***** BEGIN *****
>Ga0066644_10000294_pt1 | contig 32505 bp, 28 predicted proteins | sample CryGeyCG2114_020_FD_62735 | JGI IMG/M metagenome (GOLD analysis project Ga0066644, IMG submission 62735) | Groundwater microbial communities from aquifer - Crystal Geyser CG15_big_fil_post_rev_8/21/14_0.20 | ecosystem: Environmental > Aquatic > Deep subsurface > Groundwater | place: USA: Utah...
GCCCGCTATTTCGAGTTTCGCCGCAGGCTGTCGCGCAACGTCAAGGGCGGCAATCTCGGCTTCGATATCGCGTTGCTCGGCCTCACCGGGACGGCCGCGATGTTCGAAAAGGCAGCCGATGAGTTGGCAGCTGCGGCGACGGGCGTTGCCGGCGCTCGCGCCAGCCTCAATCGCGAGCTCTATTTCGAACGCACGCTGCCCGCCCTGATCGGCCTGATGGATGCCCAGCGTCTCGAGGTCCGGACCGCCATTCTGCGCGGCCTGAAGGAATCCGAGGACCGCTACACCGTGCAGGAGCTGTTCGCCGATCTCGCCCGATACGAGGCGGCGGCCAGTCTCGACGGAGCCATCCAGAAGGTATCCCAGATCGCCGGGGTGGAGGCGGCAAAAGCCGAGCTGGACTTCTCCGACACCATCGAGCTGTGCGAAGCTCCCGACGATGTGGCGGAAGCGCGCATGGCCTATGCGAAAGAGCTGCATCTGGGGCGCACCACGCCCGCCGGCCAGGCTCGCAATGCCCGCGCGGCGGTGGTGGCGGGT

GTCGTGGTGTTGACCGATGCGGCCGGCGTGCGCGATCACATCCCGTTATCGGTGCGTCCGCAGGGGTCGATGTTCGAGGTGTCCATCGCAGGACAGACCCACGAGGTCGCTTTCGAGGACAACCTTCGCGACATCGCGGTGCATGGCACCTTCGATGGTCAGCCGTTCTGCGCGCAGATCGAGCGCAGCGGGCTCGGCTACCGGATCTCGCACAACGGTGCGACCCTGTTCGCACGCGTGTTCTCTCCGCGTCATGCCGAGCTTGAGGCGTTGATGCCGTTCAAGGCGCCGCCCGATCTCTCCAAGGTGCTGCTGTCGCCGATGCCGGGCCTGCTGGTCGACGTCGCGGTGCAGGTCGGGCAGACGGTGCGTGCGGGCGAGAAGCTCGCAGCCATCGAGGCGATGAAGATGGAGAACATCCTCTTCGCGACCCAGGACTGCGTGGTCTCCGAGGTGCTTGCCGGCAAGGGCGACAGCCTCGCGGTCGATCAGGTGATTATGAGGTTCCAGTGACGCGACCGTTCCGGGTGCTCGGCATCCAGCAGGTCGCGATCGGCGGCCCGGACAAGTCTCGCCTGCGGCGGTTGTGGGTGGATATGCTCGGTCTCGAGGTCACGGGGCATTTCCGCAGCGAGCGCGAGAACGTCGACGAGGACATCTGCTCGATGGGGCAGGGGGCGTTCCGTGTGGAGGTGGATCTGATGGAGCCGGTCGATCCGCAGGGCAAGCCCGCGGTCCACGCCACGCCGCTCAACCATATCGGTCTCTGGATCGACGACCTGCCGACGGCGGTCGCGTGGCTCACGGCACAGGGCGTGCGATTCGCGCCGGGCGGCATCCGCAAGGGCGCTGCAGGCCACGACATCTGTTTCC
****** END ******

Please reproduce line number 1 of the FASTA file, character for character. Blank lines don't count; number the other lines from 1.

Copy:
>Ga0066644_10000294_pt1 | contig 32505 bp, 28 predicted proteins | sample CryGeyCG2114_020_FD_62735 | JGI IMG/M metagenome (GOLD analysis project Ga0066644, IMG submission 62735) | Groundwater microbial communities from aquifer - Crystal Geyser CG15_big_fil_post_rev_8/21/14_0.20 | ecosystem: Environmental > Aquatic > Deep subsurface > Groundwater | place: USA: Utah...